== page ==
The American Association for Respiratory Care (AARC) wants all respiratory therapists to be fully prepared and equipped with the up-to-date information regarding COVID-19. As we know this is an ever-changing situation and one that can easily be miscommunicated to others. Below are links to Centers for Disease Control (CDC), which is providing the best comprehensive information. It is updated on a daily basis.
• How many people have been affected by COVID-19?
• How many people have been diagnosed/hospitalized/died in the United States?
• What are the symptoms of COVID-19?
• How do people get tested for COVID-19?
• What do I do if I’ve been exposed to COVID-19 at work?
• How do I protect myself in the community?
• How do I protect myself in the workplace? What PPE are required?
• What infection control measures should we use in the workplace?
• How do we care for COVID-19 positive persons in the home?
• Healthcare FAQ from the CDC for further reading.
National Stockpile Ventilators
In addition, we encourage respiratory therapists to view the video presentations about the Strategic National Stockpile Ventilators. In the event that there is a shortage of ventilators, these ventilators can be put into service, and it is critical that respiratory therapists know how to operate the stockpile ventilators, should the need arise. There have been several live presentations about the stockpile ventilators throughout the country hosted by the AARC in the last several years and we expect to do more in 2020.
Joint Statement on Multiple Patients on One Ventilator
The AARC issued a joint statement with various professional medical organizations from across the U.S. this week, addressing the question of placing multiple patients on one ventilator. The statement advises clinicians that sharing mechanical ventilators should not be attempted because it cannot be done safely with current equipment. The AARC also prepared a Guidance Document to accompany the statement.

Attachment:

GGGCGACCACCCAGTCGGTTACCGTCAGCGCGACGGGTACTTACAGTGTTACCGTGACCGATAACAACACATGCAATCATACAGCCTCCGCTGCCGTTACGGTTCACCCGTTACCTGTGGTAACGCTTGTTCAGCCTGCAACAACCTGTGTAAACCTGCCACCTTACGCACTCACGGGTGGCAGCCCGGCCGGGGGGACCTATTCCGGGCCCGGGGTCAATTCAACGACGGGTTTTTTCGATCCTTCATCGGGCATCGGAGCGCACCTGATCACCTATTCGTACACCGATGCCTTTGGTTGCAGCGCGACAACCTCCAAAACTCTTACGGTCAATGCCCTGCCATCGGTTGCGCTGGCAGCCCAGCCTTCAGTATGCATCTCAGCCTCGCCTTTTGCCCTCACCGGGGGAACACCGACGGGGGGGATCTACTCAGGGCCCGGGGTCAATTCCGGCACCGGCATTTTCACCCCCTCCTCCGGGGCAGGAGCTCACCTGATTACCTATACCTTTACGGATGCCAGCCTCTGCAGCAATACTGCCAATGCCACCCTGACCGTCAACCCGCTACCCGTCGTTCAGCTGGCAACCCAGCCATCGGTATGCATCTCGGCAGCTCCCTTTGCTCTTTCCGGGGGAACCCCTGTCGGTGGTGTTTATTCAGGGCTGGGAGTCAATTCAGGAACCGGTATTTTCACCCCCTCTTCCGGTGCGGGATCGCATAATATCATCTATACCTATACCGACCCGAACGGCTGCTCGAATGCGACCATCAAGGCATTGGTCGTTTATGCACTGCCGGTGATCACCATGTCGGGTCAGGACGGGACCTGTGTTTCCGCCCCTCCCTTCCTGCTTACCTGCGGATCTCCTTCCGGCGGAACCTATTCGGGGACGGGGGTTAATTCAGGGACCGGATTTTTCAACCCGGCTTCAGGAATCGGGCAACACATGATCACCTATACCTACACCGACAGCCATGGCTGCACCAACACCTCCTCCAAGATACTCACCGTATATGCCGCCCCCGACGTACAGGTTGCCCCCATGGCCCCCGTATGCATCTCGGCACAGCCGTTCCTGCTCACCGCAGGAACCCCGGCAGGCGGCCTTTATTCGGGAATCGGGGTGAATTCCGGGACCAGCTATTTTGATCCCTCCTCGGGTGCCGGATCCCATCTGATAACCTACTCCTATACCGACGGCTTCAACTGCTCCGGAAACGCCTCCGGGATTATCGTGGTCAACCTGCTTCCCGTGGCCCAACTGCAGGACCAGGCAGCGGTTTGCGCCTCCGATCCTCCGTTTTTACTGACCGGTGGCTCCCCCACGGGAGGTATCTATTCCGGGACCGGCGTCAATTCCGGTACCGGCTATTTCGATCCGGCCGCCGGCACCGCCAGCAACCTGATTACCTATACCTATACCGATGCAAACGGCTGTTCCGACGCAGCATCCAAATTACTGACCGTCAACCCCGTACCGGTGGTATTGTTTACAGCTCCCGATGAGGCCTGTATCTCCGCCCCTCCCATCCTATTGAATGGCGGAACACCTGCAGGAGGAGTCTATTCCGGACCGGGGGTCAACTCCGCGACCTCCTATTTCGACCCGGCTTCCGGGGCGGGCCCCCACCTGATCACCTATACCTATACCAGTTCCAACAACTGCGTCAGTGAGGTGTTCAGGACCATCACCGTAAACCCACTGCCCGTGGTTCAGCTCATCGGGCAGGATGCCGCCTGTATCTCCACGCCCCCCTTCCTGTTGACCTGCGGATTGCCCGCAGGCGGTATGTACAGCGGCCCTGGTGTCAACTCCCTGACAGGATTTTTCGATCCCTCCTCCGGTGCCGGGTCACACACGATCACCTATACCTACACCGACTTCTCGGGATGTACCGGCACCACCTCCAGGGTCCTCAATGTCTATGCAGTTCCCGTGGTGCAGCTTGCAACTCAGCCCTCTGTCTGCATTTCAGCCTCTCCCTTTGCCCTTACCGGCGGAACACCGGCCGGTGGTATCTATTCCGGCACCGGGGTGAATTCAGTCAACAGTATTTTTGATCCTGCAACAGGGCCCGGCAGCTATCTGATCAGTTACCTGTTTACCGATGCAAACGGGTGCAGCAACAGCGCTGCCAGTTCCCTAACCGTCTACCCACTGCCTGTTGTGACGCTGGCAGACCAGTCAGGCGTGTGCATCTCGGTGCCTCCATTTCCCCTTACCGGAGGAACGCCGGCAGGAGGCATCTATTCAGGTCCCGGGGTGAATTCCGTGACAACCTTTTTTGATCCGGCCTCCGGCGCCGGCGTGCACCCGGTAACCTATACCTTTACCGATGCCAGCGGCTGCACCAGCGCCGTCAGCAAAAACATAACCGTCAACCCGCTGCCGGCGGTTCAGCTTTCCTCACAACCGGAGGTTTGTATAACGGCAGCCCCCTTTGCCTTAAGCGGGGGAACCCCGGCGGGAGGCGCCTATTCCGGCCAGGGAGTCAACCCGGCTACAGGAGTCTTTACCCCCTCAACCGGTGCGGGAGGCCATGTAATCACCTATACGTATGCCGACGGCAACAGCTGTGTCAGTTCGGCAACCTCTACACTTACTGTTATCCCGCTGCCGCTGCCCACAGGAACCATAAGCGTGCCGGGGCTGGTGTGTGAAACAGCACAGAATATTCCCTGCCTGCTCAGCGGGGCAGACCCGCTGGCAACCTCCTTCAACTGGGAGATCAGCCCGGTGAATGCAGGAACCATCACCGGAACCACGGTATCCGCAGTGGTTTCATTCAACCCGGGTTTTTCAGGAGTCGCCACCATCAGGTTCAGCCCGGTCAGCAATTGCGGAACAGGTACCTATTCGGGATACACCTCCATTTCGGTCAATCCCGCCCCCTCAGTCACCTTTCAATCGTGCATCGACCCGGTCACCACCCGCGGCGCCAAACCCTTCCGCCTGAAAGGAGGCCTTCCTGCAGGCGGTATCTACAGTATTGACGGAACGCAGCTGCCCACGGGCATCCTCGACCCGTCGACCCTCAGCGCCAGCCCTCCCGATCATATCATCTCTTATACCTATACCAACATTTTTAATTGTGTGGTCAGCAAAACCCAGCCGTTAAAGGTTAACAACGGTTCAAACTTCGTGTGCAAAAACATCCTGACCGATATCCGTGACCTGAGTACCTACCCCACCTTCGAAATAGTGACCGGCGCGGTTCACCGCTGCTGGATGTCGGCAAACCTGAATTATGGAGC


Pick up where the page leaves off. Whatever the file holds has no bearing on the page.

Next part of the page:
FDA’s Recommendations for Ventilator Supply Mitigation Strategies
Recognizing that the need for ventilators and ventilator-related accessories may outpace the available supply, the FDA issued recommendations based on their recent “Enforcement Policy” guidance. The FDA reminds health care professionals that your patient’s condition, the available technology, and the respiratory care expertise and experience present in your institution should be considered when choosing the appropriate ventilation for your patient. According to the FDA, their “recommendations are intended to augment, not replace, specific controls and procedures developed by health care organizations” and the CDC.
BOMA Letter Urges U.S. Surgeon General to Recognize RTs
Peter Papadakos, MD, FCCM, FCCP, FAARC, chair of the AARC Board of Medical Advisors (BOMA), sent a letter to the U.S. Surgeon General, asking for assistance in recognizing respiratory therapists. The letter brings to light the need to recognize the valuable contributions respiratory therapists make each day as they work to fight the COVID-19 virus.
“Respiratory therapists have played a key role in my career in critical care,” Dr. Papadakos said. “A number of my therapists have joined me in research projects that have lead to multiple publications in Mechanical Ventilation, ARDS and NIV. I owe you all a debt of gratitude for all you do from the neonatal ICU to the point of end of life.”
Surviving Sepsis Campaign COVID-19 Guidelines